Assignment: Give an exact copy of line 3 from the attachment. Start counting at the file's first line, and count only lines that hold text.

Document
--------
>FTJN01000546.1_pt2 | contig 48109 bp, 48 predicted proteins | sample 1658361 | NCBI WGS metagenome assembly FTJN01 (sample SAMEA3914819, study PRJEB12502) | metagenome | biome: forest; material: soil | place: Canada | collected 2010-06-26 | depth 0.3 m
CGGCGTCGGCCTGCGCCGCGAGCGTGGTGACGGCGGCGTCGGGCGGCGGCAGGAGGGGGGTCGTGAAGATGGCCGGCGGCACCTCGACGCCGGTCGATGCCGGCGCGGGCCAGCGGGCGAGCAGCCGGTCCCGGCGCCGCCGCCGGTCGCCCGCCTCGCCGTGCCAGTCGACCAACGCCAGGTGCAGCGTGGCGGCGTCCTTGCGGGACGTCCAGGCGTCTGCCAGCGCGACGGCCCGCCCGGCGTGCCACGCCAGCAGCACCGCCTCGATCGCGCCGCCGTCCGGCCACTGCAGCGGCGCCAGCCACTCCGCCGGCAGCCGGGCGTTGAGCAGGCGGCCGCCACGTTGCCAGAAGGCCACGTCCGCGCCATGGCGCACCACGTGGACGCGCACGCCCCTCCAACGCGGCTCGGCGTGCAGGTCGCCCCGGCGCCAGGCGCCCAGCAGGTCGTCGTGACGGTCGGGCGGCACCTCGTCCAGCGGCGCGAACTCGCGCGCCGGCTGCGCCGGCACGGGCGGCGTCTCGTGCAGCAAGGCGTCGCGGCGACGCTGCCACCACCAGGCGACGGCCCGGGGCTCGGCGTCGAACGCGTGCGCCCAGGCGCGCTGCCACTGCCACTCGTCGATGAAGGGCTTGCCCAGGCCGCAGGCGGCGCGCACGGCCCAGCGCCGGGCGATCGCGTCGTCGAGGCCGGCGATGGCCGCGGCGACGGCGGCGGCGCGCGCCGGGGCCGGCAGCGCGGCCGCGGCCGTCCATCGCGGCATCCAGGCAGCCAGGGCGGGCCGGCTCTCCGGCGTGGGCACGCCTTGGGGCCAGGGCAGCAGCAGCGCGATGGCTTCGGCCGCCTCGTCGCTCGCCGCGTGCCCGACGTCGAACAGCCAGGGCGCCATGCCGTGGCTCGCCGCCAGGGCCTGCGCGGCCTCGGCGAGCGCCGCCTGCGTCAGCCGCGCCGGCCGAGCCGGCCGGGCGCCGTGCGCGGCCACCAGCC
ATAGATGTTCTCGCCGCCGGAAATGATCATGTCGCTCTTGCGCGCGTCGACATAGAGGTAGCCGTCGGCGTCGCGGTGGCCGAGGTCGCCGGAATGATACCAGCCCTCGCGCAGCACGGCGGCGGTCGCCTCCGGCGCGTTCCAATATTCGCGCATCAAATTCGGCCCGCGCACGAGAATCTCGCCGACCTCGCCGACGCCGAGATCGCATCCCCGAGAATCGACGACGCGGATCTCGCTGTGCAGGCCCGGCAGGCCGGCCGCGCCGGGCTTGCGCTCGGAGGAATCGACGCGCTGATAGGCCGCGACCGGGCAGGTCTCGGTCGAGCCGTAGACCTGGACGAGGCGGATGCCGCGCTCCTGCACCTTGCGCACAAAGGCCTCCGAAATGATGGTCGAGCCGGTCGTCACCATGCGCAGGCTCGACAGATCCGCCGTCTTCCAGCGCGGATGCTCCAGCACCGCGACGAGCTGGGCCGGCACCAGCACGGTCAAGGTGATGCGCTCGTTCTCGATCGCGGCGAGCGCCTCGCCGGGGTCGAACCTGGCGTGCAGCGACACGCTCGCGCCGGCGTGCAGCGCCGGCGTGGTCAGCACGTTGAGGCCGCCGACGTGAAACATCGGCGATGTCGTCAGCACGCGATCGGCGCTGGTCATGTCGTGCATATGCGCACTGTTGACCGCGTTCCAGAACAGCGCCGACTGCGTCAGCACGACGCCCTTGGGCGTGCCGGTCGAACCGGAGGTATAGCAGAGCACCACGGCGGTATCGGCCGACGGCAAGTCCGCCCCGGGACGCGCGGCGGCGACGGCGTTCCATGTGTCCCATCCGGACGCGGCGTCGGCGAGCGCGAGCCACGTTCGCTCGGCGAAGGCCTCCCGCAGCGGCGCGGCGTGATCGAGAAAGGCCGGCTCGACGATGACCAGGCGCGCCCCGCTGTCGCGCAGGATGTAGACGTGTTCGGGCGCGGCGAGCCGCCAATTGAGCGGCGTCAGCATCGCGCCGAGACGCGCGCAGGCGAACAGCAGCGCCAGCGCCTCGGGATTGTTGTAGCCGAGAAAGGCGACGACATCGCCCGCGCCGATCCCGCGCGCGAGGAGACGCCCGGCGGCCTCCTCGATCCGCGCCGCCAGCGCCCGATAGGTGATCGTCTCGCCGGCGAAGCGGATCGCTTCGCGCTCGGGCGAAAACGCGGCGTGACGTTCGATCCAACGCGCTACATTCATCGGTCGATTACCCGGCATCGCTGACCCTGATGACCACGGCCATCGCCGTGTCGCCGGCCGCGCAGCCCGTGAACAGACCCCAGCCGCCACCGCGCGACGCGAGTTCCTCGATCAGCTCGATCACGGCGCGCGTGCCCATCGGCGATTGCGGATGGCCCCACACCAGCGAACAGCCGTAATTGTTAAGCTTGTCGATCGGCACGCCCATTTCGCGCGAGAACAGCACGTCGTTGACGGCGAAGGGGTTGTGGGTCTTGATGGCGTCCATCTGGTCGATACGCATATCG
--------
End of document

ATAGATGTTCTCGCCGCCGGAAATGATCATGTCGCTCTTGCGCGCGTCGACATAGAGGTAGCCGTCGGCGTCGCGGTGGCCGAGGTCGCCGGAATGATACCAGCCCTCGCGCAGCACGGCGGCGGTCGCCTCCGGCGCGTTCCAATATTCGCGCATCAAATTCGGCCCGCGCACGAGAATCTCGCCGACCTCGCCGACGCCGAGATCGCATCCCCGAGAATCGACGACGCGGATCTCGCTGTGCAGGCCCGGCAGGCCGGCCGCGCCGGGCTTGCGCTCGGAGGAATCGACGCGCTGATAGGCCGCGACCGGGCAGGTCTCGGTCGAGCCGTAGACCTGGACGAGGCGGATGCCGCGCTCCTGCACCTTGCGCACAAAGGCCTCCGAAATGATGGTCGAGCCGGTCGTCACCATGCGCAGGCTCGACAGATCCGCCGTCTTCCAGCGCGGATGCTCCAGCACCGCGACGAGCTGGGCCGGCACCAGCACGGTCAAGGTGATGCGCTCGTTCTCGATCGCGGCGAGCGCCTCGCCGGGGTCGAACCTGGCGTGCAGCGACACGCTCGCGCCGGCGTGCAGCGCCGGCGTGGTCAGCACGTTGAGGCCGCCGACGTGAAACATCGGCGATGTCGTCAGCACGCGATCGGCGCTGGTCATGTCGTGCATATGCGCACTGTTGACCGCGTTCCAGAACAGCGCCGACTGCGTCAGCACGACGCCCTTGGGCGTGCCGGTCGAACCGGAGGTATAGCAGAGCACCACGGCGGTATCGGCCGACGGCAAGTCCGCCCCGGGACGCGCGGCGGCGACGGCGTTCCATGTGTCCCATCCGGACGCGGCGTCGGCGAGCGCGAGCCACGTTCGCTCGGCGAAGGCCTCCCGCAGCGGCGCGGCGTGATCGAGAAAGGCCGGCTCGACGATGACCAGGCGCGCCCCGCTGTCGCGCAGGATGTAGACGTGTTCGGGCGCGGCGAGCCGCCAATTGAGCGGCGTCAGCATCGCGCCGAGACGCGCGCAGGCGAACAGCAGCGCCAGCGCCTCGGGATTGTTGTAGCCGAGAAAGGCGACGACATCGCCCGCGCCGATCCCGCGCGCGAGGAGACGCCCGGCGGCCTCCTCGATCCGCGCCGCCAGCGCCCGATAGGTGATCGTCTCGCCGGCGAAGCGGATCGCTTCGCGCTCGGGCGAAAACGCGGCGTGACGTTCGATCCAACGCGCTACATTCATCGGTCGATTACCCGGCATCGCTGACCCTGATGACCACGGCCATCGCCGTGTCGCCGGCCGCGCAGCCCGTGAACAGACCCCAGCCGCCACCGCGCGACGCGAGTTCCTCGATCAGCTCGATCACGGCGCGCGTGCCCATCGGCGATTGCGGATGGCCCCACACCAGCGAACAGCCGTAATTGTTAAGCTTGTCGATCGGCACGCCCATTTCGCGCGAGAACAGCACGTCGTTGACGGCGAAGGGGTTGTGGGTCTTGATGGCGTCCATCTGGTCGATACGCATATCG